National Consultation Workshop on Advocacy Strategies for the Elimination of Leprosy: “Leprosy Elimination and the Media”
Leprosy elimination is my lifework. It is something I have pursued for decades.
In my capacity as WHO Goodwill Ambassador for Leprosy Elimination, I have spent the past several years visiting the world’s remaining endemic countries. Our shared goal is global elimination by 2005.
As Goodwill Ambassador, I urge each country to give leprosy elimination a high priority in its public health policies. I enhance social awareness about the disease. And I personally motivate people in the field, offering advice and encouragement.
To this end, I meet with the political leaders of each country and seek their firm commitment. I push the media to disseminate correct information about the disease. I conduct advocacy work aimed at individuals, organizations and NGOs in the non-leprosy community.
In my work, I always advocate three simple, but important messages:
Leprosy is curable.
Treatment is free.
Social discrimination has no place.
Many government leaders are unaware of these three facts. Most of the general public understands even less. It is my firm belief that the media can play a crucial in relaying this information to the people.
However, from the media’s viewpoint, leprosy is only one social problem. We must identify the kind of information that readers and listeners will take an interest in. We must cooperate with the media to the utmost degree.
The importance of building an effective partnership with the media is the reason that we are here together today.
From ancient times, leprosy has brought misery to people. It is even mentioned in Indian documents of the 6th century B.C. In India today, however, the central government, state governments, international organizations and NGOs are combining their energy for the final push toward elimination by 2005. Elimination in India was once thought of as no more than a dream. Today, it has nearly been achieved. I would like to stress, to those of you in the press, the great historical importance of this.
The leprosy problem has two sides: medical and social. We will succeed in eliminating the medical problem within a couple of years. However, there is still a long way to go before we have eliminated the social stigma and human rights violations connected with the disease. These problems are not only faced by patients, but by those who are cured and their families as well. This fight is just now getting underway.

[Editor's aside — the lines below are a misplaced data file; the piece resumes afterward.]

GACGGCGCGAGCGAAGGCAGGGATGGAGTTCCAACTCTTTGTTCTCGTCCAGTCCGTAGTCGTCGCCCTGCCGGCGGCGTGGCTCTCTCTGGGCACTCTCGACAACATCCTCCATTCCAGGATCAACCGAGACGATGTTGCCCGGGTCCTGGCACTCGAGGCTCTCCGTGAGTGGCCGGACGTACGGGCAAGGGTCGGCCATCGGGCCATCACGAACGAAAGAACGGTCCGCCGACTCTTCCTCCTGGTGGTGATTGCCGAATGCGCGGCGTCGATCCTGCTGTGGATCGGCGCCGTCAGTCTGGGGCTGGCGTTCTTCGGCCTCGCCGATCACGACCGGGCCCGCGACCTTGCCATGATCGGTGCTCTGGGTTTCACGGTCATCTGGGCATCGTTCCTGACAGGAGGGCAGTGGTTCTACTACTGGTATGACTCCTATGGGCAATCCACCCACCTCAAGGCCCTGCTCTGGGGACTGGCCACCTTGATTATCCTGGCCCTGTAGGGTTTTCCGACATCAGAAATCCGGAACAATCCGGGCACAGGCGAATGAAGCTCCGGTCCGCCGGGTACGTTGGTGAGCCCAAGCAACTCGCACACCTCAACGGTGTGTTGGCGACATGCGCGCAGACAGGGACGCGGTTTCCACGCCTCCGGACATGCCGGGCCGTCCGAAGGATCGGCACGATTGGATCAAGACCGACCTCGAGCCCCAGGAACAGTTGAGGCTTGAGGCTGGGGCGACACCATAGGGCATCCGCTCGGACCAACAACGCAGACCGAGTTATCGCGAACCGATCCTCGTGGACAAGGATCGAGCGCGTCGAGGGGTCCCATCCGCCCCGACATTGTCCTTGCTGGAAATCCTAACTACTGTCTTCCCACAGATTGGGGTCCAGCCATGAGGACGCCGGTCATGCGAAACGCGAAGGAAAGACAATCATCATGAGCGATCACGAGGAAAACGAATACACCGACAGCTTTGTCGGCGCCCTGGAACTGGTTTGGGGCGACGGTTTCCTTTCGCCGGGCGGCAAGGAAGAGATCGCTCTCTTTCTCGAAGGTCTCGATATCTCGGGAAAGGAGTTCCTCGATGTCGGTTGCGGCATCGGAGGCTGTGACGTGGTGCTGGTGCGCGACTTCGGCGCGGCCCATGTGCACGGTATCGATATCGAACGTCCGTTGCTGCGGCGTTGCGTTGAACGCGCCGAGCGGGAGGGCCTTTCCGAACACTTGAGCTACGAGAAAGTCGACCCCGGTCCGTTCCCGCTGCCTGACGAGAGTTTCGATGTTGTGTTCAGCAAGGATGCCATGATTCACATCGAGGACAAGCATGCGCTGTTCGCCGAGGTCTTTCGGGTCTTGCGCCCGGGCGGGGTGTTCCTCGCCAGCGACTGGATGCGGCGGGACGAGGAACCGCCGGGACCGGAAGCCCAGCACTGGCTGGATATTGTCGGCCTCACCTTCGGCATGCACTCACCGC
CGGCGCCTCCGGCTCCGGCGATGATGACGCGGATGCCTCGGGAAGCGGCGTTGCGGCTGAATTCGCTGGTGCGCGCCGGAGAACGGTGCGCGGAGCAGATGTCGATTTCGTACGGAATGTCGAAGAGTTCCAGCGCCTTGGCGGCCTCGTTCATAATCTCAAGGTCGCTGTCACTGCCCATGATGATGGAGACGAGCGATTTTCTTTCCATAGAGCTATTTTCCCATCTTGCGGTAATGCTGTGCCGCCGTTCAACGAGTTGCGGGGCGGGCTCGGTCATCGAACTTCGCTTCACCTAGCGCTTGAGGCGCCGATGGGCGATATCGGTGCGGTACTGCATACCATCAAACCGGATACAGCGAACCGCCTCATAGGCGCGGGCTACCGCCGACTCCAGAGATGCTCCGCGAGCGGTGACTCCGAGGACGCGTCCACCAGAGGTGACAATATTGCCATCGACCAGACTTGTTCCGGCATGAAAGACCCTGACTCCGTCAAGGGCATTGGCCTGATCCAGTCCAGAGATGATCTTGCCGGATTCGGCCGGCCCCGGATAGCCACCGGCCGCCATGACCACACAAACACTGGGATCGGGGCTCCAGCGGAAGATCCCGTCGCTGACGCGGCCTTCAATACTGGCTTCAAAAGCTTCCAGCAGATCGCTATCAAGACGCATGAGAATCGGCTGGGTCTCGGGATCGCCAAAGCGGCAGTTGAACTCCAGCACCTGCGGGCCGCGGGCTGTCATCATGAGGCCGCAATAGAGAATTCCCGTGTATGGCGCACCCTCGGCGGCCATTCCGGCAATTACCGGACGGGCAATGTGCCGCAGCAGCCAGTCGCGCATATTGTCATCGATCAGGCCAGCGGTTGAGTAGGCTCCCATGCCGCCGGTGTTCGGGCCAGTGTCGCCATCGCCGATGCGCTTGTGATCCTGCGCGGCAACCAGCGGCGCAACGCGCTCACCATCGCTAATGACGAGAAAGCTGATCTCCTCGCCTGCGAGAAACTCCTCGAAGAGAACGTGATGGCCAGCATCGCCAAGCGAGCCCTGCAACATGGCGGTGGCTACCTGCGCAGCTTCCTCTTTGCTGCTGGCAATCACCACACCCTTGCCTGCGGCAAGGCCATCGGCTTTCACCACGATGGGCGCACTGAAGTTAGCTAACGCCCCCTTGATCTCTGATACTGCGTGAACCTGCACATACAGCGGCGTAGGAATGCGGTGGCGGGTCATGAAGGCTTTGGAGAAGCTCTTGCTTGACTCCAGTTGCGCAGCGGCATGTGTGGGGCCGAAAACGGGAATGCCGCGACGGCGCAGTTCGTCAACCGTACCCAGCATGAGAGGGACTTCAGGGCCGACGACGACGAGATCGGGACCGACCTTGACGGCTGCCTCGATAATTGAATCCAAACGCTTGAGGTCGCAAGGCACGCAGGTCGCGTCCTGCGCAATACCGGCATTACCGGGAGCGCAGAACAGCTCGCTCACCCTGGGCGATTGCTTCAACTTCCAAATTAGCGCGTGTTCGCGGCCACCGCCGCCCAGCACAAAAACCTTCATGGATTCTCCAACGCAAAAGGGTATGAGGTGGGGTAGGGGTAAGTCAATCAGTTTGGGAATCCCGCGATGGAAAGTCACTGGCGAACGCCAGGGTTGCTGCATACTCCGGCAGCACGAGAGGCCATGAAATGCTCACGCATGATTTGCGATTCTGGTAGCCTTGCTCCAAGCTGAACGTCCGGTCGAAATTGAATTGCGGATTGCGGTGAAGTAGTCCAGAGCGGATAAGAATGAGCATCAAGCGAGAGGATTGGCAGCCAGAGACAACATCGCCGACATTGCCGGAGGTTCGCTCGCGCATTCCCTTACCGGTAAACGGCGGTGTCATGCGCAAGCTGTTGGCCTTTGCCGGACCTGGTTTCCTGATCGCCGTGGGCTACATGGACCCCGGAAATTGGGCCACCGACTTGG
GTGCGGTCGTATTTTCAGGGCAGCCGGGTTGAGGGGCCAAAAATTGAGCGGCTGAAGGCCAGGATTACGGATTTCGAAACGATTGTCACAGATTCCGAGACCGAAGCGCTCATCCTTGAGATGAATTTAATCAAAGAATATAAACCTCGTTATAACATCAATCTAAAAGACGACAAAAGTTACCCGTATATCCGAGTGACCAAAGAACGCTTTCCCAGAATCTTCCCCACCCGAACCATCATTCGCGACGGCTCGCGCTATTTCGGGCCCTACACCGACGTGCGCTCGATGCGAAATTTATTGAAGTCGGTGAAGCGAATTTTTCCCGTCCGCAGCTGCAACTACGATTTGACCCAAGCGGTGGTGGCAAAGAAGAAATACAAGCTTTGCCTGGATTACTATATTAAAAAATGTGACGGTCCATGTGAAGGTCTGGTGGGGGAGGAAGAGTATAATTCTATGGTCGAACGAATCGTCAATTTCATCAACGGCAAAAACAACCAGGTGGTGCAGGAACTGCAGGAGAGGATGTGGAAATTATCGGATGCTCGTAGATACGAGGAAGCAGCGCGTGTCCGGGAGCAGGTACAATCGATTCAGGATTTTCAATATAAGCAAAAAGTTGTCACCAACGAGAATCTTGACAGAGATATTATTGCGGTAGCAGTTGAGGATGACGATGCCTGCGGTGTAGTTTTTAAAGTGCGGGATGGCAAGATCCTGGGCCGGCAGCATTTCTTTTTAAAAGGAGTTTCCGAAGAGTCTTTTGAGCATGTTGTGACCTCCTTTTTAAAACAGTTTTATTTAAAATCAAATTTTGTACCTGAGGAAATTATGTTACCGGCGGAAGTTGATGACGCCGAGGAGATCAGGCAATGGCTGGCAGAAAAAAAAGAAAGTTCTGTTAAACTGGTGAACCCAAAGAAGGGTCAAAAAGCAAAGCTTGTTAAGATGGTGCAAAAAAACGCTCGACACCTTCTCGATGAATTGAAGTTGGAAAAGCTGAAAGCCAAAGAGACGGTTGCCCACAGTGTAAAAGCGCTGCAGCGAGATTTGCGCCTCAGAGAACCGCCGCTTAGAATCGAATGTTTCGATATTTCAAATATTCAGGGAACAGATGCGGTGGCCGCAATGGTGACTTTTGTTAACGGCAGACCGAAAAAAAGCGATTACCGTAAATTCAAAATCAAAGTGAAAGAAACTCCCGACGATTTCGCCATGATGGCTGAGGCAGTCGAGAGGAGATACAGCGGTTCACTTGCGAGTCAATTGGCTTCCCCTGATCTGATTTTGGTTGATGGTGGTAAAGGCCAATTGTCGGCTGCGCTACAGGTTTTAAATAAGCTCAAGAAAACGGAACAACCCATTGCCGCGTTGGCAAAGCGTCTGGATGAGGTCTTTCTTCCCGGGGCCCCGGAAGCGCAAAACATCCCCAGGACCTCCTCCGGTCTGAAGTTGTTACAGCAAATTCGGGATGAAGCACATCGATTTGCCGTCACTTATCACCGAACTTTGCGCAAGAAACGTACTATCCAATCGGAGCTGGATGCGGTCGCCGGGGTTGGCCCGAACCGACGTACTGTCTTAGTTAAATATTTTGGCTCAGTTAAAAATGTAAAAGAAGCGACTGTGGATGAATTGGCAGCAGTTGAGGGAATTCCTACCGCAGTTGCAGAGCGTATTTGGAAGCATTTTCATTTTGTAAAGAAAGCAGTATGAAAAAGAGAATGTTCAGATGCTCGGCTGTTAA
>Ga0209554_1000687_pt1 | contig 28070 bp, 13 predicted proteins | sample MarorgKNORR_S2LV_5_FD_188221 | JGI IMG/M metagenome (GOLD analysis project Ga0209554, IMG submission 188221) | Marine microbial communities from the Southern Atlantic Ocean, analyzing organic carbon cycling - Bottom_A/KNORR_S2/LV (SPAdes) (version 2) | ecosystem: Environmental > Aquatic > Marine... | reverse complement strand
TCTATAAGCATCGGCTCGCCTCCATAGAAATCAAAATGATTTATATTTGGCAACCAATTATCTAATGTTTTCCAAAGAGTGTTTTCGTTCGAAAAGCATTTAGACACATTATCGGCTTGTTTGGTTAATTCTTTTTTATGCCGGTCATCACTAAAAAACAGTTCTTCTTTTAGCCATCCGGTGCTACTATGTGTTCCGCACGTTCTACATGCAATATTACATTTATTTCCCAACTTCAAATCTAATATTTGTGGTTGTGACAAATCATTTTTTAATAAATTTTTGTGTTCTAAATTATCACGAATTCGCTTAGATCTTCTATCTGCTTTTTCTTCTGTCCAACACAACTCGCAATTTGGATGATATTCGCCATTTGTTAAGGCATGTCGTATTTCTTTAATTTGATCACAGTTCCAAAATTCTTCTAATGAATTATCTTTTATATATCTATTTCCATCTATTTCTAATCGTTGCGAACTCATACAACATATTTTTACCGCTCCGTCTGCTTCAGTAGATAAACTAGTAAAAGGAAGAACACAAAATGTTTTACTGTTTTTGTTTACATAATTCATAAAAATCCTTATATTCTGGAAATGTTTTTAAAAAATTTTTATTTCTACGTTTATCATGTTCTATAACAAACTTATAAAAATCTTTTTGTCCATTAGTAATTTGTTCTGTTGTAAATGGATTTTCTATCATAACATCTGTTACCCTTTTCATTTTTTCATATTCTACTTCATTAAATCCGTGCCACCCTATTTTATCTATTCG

My own personal battle encompasses both the medical and social aspects of leprosy elimination. But it is particularly important for the media to grasp the human rights issue.
As I said, it is critical for the media to take up these three messages:
Leprosy is curable.
Treatment is free.
Discrimination has no place.
It is essential that the media spread these messages throughout India. We must let people know that this is not a fearsome disease. We must let them know that it is a large mistake to discriminate against those affected. This message must be taken to every single person in India.
In India, the medical integration of treatment is progressing well. Today, Public Health Services do not treat leprosy as a special sickness. Treatment can be obtained at any hospital. This is excellent. But in order for all three messages to reach every corner of society, I think we must achieve one more form of integration.
To facilitate the social rehabilitation of those affected by leprosy; to help them regain their dignity; to free them from this unreasonable discrimination—to do these things, we must integrate the efforts of government, the media, corporations, unions, schools and NGOs. We need to create a mass social movement through which correct knowledge can reach the people. And in this process, we must rely on the media to connect us with the people.
I firmly believe that it is our mission to work in close cooperation with the media. Our challenge is to resolve the problems associated with this negative heritage of mankind.